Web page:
BTW, and this isn't my main point, from what i read in blogs, dotnet isn't all great. I have read a lot of complaits about Azure, being ridiculously expensive for small sites, years behind App Engine. Also i read that Windows Phone 7 will not support Silverlight IN THE BROWSER. Which kind of relates to your idea of using Silverlight in web sites. Also Windows Phone 7 will not support other dynamic languages like python. Also, from friends working on dotnet i hear a common complaint that there are many more Java's libraries and they have better quality. I acknowledge the fact thar these problems might be fixed in the future. Azure will be more app-engine like, Windows Phone 8 will hve better browser with silverlight support and python support, and many Java libraries will be (re)written for dotnet. But still, my point is don't take every Microsoft marketing at face value.
I think teaching dotnet in high schools is a crime! because of vendonr lock-in.
IETeam: WHAT ABOUT WEBGL? GIVE US A CLUE, DONT LET MARKETING TELL YOU TO KEEEP THINGS AS A SURPRISE 🙂
meni – open-source and standards fanboy
Meny, I saw "lock-in" used so many times in varioius discussions yet it all the time seemed horribly abused. (with few exceptions…)
What is vendor lock-in in this case?
== This blog systems is really wierd. it forces me to copy each post before clicking "Post" so i can recovre if it loses my post. Is this a dot net issue or just this impl?
kLIMAX, are you arguing there are alternative implementation, like mono, to dot net?
Until Microsoft publicly state they have no intentions to sue anyone re dotnet, the entire dotnet stack, mono is irrelevant IMO. Defensive patent suites are ok to ME, but i am talking not suing anyone else including competitors. Also Microsoft must show that their "openess" is real. I think that would be hard for their managment, after years of acting differently.
On a slightly different note, this reminds me the IE for the Mac debacle (yes, ancient history but relevant). Who is to guaranty this would not repeat with Silverlight for the Mac? Then the vendor lock-in might be more visible.
meni: Nice FUD. MS has contributed to Moonlight and works with Miguel on Mono. Stallman's got his panties in a bunch, but you need not repeat his insane ramblings.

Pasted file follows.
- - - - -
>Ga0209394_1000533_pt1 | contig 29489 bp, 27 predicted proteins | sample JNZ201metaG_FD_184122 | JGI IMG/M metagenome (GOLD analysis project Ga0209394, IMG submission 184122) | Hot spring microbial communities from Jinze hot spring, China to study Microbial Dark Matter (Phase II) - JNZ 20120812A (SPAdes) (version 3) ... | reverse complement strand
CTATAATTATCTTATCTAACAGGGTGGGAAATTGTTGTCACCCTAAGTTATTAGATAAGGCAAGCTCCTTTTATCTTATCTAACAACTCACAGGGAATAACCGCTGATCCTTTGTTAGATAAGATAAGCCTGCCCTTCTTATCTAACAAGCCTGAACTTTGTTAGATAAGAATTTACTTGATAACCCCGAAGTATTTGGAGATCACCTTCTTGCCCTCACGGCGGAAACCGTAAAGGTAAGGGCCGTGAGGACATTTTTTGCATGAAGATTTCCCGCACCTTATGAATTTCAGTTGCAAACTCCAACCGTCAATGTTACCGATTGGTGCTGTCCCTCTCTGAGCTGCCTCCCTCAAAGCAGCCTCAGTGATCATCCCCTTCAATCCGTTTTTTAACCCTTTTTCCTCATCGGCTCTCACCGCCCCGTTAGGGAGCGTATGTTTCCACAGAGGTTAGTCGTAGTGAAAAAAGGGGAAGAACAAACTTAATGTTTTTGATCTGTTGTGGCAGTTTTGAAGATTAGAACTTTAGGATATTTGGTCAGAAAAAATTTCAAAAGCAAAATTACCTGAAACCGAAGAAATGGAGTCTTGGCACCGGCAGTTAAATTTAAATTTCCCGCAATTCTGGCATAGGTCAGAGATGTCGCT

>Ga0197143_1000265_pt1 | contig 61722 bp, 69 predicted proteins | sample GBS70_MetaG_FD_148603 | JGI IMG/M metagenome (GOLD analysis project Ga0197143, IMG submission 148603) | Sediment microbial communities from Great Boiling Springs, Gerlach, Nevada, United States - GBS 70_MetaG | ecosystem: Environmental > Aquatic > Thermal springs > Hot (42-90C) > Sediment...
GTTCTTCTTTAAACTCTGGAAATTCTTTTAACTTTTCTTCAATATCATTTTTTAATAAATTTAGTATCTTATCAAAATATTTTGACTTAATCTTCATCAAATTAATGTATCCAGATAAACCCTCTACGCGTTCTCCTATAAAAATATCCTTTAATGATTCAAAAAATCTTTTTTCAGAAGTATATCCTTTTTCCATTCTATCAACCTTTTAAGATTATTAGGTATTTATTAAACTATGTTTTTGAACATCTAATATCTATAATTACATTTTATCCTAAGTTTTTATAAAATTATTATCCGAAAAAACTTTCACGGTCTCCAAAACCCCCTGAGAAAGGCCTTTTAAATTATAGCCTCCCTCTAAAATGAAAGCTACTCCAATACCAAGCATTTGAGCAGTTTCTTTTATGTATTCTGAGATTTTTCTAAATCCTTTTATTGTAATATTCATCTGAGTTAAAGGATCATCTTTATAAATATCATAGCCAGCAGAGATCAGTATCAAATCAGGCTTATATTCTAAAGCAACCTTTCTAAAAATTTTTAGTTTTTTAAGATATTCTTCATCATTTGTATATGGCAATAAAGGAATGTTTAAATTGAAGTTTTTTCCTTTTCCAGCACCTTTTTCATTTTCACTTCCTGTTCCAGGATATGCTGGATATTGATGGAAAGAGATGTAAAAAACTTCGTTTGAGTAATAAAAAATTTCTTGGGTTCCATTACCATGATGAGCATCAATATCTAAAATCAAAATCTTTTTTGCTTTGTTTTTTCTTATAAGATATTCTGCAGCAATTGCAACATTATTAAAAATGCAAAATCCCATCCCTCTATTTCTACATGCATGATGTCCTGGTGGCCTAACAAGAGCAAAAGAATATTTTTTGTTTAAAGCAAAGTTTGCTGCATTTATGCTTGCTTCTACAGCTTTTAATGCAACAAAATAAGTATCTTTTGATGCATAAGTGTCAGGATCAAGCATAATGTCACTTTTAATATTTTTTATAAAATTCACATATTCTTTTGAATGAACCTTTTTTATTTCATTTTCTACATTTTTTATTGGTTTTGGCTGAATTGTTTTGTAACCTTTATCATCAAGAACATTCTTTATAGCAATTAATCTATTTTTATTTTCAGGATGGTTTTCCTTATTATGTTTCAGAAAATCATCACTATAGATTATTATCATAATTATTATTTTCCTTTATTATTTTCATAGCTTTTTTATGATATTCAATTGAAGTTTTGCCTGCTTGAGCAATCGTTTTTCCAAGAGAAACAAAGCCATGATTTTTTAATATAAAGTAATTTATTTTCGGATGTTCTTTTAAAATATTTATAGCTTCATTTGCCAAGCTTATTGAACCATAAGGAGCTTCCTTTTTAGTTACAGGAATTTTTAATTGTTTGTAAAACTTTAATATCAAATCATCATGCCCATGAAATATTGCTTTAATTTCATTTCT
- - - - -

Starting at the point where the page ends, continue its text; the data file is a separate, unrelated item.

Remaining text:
FUD, i'll ignore the dotnet mono open or not flame war as i feel it doesn't belong here, but let me ask a question which i feel does belong here on the IEBlog: How do you feel that Microsoft, or a group at Microsoft, is promoting HTML5, a free, patentless, and open technology? What is YOUR vision of the future?
@EricLaw [MSFT] : I see the same "IE8 wasn't closed in the right way, want to restore session?"-message if I open IE too soon after booting up my laptop.
@meni: why bother bringing up Mono at all if you don't think it should be discussed here? That was pointless. :
Honestly MS, just give up. You're always a step behind the other browers, your renderer is slow, you ignore standards and compatability. Just leave writing web browsers to the companies that do it better, like the Mozilla Foundation, Opera, Apple, <insert virtually anyone else here> and stick to the things you're good at, like… ummm… well, I'm sure something will spring to mind, eventually.
Stifu, mono was brought up because i said: "Silverlight < Html5", and also a minor point: "vendor lock-in means teaching dotnet in schools is a crime". Then, someone said its BS, because of mono, i think. Thats how it came up.
While mentioning mono and dotnet might have been a mistake, I still think that my views belong here on this blog. I'll repeat them: HTML5 is the most open technology, much more so then Silvelight and DOTNET. That makes them irrelevant to me. Let's work together on more standards, and quicker. Other then that, IETeam: Excellent job, even unbeleiveable coming from MS, regarding open standards.
To all DOTNET fans, have fun making client apps.
Steve, have the decency to read about IE9. Then come back.
– A firefox user.